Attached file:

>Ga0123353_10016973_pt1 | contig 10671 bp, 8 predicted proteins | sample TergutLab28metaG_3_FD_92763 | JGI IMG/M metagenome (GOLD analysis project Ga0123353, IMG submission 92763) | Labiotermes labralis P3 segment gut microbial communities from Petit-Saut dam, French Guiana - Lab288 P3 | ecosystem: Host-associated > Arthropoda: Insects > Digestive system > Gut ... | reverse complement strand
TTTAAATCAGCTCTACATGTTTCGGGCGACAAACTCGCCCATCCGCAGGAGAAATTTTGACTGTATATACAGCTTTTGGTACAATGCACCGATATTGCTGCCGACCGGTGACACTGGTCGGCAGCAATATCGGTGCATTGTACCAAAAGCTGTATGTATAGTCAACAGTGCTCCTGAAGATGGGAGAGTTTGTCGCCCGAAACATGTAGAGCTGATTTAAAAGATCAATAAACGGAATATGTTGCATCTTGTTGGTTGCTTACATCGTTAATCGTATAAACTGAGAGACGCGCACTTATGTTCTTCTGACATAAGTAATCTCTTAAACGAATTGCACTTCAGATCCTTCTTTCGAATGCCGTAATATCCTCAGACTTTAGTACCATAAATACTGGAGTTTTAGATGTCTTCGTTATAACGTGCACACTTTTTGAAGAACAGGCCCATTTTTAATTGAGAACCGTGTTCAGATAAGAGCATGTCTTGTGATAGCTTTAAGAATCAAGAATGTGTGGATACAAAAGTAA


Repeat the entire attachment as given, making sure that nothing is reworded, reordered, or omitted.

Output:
>Ga0123353_10016973_pt1 | contig 10671 bp, 8 predicted proteins | sample TergutLab28metaG_3_FD_92763 | JGI IMG/M metagenome (GOLD analysis project Ga0123353, IMG submission 92763) | Labiotermes labralis P3 segment gut microbial communities from Petit-Saut dam, French Guiana - Lab288 P3 | ecosystem: Host-associated > Arthropoda: Insects > Digestive system > Gut ... | reverse complement strand
TTTAAATCAGCTCTACATGTTTCGGGCGACAAACTCGCCCATCCGCAGGAGAAATTTTGACTGTATATACAGCTTTTGGTACAATGCACCGATATTGCTGCCGACCGGTGACACTGGTCGGCAGCAATATCGGTGCATTGTACCAAAAGCTGTATGTATAGTCAACAGTGCTCCTGAAGATGGGAGAGTTTGTCGCCCGAAACATGTAGAGCTGATTTAAAAGATCAATAAACGGAATATGTTGCATCTTGTTGGTTGCTTACATCGTTAATCGTATAAACTGAGAGACGCGCACTTATGTTCTTCTGACATAAGTAATCTCTTAAACGAATTGCACTTCAGATCCTTCTTTCGAATGCCGTAATATCCTCAGACTTTAGTACCATAAATACTGGAGTTTTAGATGTCTTCGTTATAACGTGCACACTTTTTGAAGAACAGGCCCATTTTTAATTGAGAACCGTGTTCAGATAAGAGCATGTCTTGTGATAGCTTTAAGAATCAAGAATGTGTGGATACAAAAGTAA